Heritage sites in Cambodia and Tanzania get preservation grants

Tanzania
Two UNESCO World Heritage sites have received major funding to save them from decay, Art Daily reports.

The sites are Phnom Bakheng in Cambodia and Kilwa Kisiwani in Tanzania. Phnom Bakheng temple is part of the famous Angkor Archaeological Park, which includes Angkor Wat temple complex. Phnom Bakheng was built in the late ninth to early tenth centuries AD.

Kilwa Kisiwani in Tanzania, shown here in this Wikimedia Commons image, is less known but historically important. This trading center was founded at the same time that Phnom Bakheng was being built. The site includes a fort, a grand mosque, palaces, and lots of other buildings. This entrepôt brought together Africans, Arabs, and Europeans and created a blend of cultures that can be seen in its crumbling architecture.

Both sites are feeling the weight of time and are in desperate need of preservation. Phnom Bakheng is in special danger because of the large number of visitors it gets. The World Monuments Fund has received grants for both from U.S. Ambassadors Fund for Cultural Preservation to the tune of $450,000 for Phnom Bakheng and $700,000 for Kilwa Kisiwani. The World Monuments Fund is earmarking an additional $150,000 for Phnom Bakheng.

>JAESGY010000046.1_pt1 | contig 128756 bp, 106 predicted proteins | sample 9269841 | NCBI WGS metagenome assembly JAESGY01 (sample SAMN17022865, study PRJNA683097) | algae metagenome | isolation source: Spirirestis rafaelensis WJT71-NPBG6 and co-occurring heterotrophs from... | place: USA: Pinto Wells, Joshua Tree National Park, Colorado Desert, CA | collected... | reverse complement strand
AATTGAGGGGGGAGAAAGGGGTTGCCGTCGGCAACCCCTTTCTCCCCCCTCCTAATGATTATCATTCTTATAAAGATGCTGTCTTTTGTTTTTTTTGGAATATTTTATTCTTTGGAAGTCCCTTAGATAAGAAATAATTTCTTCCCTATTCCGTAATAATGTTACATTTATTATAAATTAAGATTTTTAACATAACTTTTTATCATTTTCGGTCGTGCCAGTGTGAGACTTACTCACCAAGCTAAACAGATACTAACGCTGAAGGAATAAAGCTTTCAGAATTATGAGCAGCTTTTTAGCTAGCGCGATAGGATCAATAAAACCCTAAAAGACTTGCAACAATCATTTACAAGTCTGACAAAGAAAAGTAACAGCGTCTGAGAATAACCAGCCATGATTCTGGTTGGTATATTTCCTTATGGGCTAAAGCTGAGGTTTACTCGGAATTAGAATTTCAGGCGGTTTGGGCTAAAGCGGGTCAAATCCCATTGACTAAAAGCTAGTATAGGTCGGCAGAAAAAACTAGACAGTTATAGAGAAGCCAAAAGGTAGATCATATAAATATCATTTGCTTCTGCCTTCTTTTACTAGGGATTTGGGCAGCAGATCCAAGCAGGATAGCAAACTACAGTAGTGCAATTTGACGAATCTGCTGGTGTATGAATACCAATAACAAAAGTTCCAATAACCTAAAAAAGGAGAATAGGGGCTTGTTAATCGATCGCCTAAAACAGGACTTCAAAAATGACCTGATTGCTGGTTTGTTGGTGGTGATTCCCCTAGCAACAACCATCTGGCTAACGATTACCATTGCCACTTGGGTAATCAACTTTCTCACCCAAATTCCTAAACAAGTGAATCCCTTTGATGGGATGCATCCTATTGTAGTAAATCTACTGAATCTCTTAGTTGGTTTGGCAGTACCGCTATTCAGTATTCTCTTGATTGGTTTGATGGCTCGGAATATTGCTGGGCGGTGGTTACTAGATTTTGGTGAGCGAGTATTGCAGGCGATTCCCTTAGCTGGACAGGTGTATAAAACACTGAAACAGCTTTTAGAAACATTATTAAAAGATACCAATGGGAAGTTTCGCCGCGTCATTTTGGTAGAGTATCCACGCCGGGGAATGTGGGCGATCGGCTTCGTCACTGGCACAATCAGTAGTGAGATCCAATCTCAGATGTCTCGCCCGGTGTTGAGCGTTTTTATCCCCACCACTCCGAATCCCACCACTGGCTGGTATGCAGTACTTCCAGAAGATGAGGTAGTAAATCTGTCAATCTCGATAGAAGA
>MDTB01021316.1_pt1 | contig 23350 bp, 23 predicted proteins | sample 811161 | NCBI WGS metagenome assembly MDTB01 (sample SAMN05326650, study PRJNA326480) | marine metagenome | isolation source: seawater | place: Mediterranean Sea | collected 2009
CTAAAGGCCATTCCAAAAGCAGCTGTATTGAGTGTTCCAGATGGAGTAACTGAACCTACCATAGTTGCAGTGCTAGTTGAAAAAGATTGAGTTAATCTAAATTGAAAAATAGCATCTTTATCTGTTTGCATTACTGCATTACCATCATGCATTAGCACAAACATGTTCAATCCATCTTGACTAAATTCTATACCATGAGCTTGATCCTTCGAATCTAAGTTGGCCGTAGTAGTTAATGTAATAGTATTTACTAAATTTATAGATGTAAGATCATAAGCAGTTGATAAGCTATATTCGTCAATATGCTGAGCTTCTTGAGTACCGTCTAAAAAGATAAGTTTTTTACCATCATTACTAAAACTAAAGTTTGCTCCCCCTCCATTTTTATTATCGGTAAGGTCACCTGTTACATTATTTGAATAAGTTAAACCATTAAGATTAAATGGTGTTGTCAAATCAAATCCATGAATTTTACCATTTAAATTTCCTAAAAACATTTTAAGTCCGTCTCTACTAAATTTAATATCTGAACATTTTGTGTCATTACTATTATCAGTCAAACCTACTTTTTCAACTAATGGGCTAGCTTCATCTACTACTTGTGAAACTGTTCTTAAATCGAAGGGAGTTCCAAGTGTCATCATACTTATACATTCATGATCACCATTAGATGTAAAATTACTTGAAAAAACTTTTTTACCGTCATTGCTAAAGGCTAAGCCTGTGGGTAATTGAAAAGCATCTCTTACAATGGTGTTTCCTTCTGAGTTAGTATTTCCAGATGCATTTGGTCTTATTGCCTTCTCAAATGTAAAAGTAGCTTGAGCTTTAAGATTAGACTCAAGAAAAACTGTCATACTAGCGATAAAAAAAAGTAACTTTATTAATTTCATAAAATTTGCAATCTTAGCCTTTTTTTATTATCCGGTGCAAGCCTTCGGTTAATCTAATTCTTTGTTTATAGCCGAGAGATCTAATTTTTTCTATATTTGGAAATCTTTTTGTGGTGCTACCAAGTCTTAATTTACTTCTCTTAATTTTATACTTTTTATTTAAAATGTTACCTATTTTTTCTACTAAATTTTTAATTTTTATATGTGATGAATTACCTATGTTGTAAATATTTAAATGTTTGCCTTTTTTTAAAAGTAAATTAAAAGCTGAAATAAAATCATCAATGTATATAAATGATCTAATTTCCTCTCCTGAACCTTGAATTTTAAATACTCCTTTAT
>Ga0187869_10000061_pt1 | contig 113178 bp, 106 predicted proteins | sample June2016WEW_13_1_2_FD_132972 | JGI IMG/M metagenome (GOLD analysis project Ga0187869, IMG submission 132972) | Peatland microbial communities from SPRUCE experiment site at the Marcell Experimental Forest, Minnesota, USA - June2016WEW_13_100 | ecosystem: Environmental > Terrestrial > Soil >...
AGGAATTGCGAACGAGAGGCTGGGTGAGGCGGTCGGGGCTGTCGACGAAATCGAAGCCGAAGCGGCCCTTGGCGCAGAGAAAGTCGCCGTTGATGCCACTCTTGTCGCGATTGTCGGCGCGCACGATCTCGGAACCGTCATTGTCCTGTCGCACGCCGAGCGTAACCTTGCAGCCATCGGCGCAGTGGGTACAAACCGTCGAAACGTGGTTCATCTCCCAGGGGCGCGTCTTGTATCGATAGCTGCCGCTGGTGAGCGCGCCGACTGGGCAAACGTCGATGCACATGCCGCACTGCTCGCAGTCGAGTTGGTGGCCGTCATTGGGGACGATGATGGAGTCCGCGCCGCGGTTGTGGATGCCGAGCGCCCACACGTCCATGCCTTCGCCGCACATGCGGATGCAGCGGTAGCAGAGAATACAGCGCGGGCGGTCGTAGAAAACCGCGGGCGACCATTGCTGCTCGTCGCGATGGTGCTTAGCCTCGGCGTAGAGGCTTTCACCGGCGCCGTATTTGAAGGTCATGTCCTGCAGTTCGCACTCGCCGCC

While a world-famous place like Angkor Archaeological Park getting funding isn’t a huge surprise, the fact that a lesser-known but equally important site such as Kilwa Kisiwani is getting preserved is good news. The majority of visitors I’ve met in Africa went there for the wildlife and culture, both of which are fascinating, yet are generally unaware of Africa’s rich and complex history. The lions are lovely and the gazelle are great, but you also need to see the pyramids of Sudan and the cave paintings of Somaliland.

Conservation victory: Serengeti highway plans cancelled

Serengeti
Plans to build a paved, two-lane highway through the Serengeti National Park have been canceled.

The road, which was supposed to bring better access to Lake Victoria, will possibly be rerouted further south to avoid having an impact on the Serengeti’s rich wildlife.

There’s already a gravel road across the park, but paving it would have attracted much more traffic and probably fencing. The U.S. government expressed concern, as did UNESCO, after a study showed the project would affect the annual migration of millions of animals that’s one of the wonders of the natural world.

This is a rare victory of common sense over unbridled “development.” It’s also an example of how being eco-friendly can be good for the economy. Tourism generates a major part of Tanzania’s income, and there’s no way a road cutting through the nation’s most valuable natural resource wouldn’t have had a negative impact.

[Photo courtesy D. Gordon E. Robertson]